Mona Lisa's famous smile may have been the result of fatty acids gathered around her eye socket suggesting her high cholesterol levels, according to an Italian medical expert.
Vito Franco, Professor of Pathological Anatomy at the University of Palermo, who has been studying art masterpieces for evidence of disease and illness, alleged some of the world's greatest works of art revealed signs of illness.
"I look at art with a different eye from an art expert, much as a mathematician listens to music in a different way from a music critic," Times Online quoted him as saying.
Professor Franco, who presented his findings at a European congress on human pathology in Florence, said he had found evidence of a range of afflictions in not only aristocrats but also Madonnas, angels and mythical heroes.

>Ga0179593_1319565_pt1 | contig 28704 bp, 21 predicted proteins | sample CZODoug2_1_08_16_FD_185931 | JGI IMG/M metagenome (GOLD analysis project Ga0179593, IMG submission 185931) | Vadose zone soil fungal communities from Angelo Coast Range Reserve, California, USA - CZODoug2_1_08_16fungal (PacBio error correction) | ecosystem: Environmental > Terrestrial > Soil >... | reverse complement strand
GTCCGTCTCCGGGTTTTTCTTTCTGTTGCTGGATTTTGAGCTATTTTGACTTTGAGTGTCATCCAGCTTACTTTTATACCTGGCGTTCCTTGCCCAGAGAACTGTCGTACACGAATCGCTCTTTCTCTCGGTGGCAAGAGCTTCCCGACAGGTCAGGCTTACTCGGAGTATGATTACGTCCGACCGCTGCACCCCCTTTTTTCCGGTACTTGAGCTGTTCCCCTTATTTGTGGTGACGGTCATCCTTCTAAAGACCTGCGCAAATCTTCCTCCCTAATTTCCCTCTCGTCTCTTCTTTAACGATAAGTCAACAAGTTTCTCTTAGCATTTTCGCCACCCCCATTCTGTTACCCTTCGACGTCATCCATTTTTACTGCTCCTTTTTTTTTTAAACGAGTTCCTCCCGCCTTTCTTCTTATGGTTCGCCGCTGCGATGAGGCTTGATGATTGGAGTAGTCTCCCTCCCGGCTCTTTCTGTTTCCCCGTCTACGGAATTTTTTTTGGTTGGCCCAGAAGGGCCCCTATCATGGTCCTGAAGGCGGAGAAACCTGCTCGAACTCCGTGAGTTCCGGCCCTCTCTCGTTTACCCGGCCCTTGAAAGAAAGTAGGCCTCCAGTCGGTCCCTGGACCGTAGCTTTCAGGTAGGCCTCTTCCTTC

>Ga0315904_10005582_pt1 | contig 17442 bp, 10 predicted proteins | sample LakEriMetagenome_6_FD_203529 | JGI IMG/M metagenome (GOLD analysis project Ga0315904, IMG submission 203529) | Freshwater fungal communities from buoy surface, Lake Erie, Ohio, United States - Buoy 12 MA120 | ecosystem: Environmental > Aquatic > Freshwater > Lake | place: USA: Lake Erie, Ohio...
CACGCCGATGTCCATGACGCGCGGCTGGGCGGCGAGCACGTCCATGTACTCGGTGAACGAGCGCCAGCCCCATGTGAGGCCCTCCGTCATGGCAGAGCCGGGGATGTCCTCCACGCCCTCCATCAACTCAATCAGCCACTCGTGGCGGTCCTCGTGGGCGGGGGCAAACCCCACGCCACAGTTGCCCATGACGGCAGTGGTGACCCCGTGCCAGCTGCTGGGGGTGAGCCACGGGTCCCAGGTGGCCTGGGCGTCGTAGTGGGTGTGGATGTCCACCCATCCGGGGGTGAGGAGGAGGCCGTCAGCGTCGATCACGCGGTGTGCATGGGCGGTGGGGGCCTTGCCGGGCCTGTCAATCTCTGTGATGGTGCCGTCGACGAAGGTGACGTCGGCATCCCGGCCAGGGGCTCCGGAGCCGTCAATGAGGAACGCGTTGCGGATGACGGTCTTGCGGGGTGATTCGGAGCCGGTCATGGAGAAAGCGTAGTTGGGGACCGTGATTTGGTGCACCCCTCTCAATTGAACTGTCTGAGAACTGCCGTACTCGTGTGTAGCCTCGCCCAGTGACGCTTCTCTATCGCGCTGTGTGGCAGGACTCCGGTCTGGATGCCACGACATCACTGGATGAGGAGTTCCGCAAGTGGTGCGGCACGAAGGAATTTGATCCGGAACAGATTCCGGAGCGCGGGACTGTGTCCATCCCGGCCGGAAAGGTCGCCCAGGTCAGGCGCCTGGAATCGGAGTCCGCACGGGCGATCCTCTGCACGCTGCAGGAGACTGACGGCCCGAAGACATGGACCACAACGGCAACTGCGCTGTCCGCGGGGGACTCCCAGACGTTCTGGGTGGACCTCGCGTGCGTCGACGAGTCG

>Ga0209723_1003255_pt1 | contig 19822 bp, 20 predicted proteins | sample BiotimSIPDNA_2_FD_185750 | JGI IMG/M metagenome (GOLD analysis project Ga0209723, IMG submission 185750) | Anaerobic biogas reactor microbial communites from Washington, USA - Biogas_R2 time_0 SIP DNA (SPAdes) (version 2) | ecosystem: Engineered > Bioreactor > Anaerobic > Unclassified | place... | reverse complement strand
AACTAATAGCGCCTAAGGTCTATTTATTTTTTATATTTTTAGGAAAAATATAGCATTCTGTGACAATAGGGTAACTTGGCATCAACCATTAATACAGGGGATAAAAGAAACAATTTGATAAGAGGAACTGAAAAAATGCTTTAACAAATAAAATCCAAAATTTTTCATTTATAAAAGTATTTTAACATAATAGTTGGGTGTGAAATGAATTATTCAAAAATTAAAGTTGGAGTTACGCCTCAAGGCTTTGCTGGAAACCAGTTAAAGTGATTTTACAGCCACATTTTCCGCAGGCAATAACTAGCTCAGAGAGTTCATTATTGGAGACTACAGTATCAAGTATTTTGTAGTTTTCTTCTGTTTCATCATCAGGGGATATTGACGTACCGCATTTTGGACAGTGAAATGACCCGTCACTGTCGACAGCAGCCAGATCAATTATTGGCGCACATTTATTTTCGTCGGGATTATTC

The Madonna del Parto by Piero della Francesca appears to have a goitre, or swelling of the thyroid gland, on her neck "typical of people who drank water from a well in certain areas" in medieval times, it was claimed.
Professor Franco also claims that Michelangelo's own ailment, that he diagnoses as kidney stones, seem to come to surface in Raphael's School of Athens where he appears with strangely swollen and knobbly knees.